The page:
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Cryptography II

Date: 
Monday, September 2, 2013
Platform: 

Cryptography is an indispensable tool for protecting information in computer systems.  This course is a continuation of Crypto Iand explains the inner workings of public-key systems and cryptographic protocols.   Students will learn how to reason about the security of cryptographic constructions and how to apply this knowledge to real-world applications. The course begins with constructions for digital signatures and their applications.   We will then discuss protocols for user authentication and zero-knowledge protocols.    Next we will turn to privacy applications of cryptography supporting anonymous credentials and private database lookup.  We will conclude with more advanced topics including multi-party computation and elliptic curve cryptography.  Throughout the course students will be exposed to many exciting open problems in the field.   The course will include written homeworks and optional programming labs.  The material is self-contained, but the course assumes knowledge of the topics covered in Crypto I as well as a basic understanding of discrete probability theory.

Recommended Background

Course Format

The class will consist of lecture videos, which are between 8 and 20 minutes in length. These contain 1-2 integrated quiz questions per video. There will also be standalone homeworks that are not part of video lectures, optional programming assignments, and a (not optional) final exam.

 

FAQ: 
  • Will I get a certificate after completing this class?

    Statement of accomplishment will be given to students who obtain more than 70% of the maximum score on the problem sets and final exam. Students who also complete the programming assignments will receive a statement of accomplishment saying that they also completed the programming part of the course.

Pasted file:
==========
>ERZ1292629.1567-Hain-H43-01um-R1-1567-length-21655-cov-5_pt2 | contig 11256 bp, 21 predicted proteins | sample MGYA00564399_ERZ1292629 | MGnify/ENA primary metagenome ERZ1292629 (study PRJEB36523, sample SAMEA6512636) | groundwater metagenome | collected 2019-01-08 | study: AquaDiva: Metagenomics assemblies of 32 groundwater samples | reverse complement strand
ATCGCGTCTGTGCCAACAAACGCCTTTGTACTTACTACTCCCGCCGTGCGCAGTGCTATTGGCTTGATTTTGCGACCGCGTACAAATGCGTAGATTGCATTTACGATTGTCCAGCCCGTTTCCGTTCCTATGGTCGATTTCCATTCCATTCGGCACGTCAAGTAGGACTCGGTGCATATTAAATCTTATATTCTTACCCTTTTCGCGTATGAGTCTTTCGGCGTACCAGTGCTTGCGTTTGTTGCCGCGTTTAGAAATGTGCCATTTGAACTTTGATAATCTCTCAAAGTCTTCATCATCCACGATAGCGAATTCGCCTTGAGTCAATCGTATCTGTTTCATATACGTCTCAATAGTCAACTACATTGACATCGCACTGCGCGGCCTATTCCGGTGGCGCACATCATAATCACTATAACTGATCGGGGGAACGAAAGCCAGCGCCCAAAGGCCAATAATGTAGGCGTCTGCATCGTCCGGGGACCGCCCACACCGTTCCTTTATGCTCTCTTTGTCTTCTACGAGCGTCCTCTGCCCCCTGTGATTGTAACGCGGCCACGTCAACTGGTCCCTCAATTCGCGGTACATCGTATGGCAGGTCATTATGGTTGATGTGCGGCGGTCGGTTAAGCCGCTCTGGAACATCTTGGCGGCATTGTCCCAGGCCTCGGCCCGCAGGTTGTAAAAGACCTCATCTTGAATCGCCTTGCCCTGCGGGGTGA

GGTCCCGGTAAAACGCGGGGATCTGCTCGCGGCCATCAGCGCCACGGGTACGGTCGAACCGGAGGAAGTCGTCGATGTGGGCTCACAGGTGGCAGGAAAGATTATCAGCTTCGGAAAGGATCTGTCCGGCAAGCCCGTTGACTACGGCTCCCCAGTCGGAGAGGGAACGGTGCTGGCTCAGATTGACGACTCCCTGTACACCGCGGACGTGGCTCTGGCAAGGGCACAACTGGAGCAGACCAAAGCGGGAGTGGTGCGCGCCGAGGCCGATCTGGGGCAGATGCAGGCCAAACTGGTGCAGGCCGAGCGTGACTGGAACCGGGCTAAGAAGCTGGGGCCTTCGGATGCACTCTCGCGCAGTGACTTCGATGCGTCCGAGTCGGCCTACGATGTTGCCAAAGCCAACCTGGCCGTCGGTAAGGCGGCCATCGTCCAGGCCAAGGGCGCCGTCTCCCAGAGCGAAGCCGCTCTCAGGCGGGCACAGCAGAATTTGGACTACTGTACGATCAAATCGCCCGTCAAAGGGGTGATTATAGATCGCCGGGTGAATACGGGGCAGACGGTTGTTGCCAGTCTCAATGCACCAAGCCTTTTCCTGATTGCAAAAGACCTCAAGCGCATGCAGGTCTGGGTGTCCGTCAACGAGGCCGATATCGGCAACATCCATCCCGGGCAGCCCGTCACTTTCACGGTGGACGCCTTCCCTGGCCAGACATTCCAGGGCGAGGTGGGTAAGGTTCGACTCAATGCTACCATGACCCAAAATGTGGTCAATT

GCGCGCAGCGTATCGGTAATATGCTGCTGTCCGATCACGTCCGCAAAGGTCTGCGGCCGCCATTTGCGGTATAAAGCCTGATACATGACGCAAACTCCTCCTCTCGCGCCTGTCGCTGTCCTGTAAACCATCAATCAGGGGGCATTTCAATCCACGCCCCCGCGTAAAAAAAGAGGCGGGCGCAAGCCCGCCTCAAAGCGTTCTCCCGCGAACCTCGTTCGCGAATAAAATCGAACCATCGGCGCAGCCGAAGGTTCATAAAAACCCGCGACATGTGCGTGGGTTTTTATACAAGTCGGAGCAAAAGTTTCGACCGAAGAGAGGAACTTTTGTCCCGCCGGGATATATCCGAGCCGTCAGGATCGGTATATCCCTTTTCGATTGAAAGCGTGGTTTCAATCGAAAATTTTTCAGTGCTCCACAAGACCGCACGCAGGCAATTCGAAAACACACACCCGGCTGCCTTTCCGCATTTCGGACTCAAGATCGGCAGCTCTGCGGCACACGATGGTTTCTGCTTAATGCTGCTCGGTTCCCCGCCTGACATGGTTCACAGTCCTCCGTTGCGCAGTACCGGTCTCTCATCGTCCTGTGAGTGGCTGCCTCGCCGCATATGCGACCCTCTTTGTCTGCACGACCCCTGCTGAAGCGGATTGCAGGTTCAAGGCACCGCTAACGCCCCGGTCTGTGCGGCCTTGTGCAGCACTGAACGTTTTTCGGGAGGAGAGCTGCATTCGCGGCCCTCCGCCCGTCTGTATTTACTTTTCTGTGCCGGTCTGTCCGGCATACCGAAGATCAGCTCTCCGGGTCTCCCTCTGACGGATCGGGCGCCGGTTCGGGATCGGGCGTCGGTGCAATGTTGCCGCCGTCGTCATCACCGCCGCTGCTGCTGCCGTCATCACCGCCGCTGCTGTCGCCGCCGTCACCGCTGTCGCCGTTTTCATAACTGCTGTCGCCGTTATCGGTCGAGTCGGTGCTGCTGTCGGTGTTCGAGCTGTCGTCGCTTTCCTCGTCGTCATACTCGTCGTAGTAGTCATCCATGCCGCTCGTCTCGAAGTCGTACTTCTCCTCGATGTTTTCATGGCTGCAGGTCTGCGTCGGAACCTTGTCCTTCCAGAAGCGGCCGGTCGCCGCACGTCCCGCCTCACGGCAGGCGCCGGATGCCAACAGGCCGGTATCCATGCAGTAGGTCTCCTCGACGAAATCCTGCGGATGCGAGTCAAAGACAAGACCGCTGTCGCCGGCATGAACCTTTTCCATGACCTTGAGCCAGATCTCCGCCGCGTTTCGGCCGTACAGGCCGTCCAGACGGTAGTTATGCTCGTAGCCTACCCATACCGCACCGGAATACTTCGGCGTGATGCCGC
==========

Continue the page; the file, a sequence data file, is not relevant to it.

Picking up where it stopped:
• What is the format of the class?

    The class will consist of lecture videos, which are broken into small chunks, usually between eight and twelve minutes each. Some of these may contain integrated quiz questions. There will also be standalone quizzes that are not part of video lectures, and programming assignments. There will be approximately two hours worth of video content per week.

  • How much programming background is needed for the course?

    The course includes optional programming assignments and some programming background will be helpful. We will also point to online resources that can help students find the necessary background.

  • What math background is needed for the course?

    The course is mostly self contained, however some knowledge of discrete probability will be helpful. The wikibooks article on discrete probability should give sufficient background.

Instructor(s)

Dan Boneh

Professor of Computer Science, Stanford University

Professor Dan Boneh heads the applied cryptography group at the Computer Science department at Stanford University. Professor Boneh's research focuses on applications of cryptography to computer security. His work includes cryptosystems with novel properties, web security, security for mobile devices, digital copyright protection, and cryptanalysis. He is the author of over a hundred publications in the field and a recipient of the Packard Award, the Alfred P. Sloan Award, and the RSA award in mathematics. Last year Dr.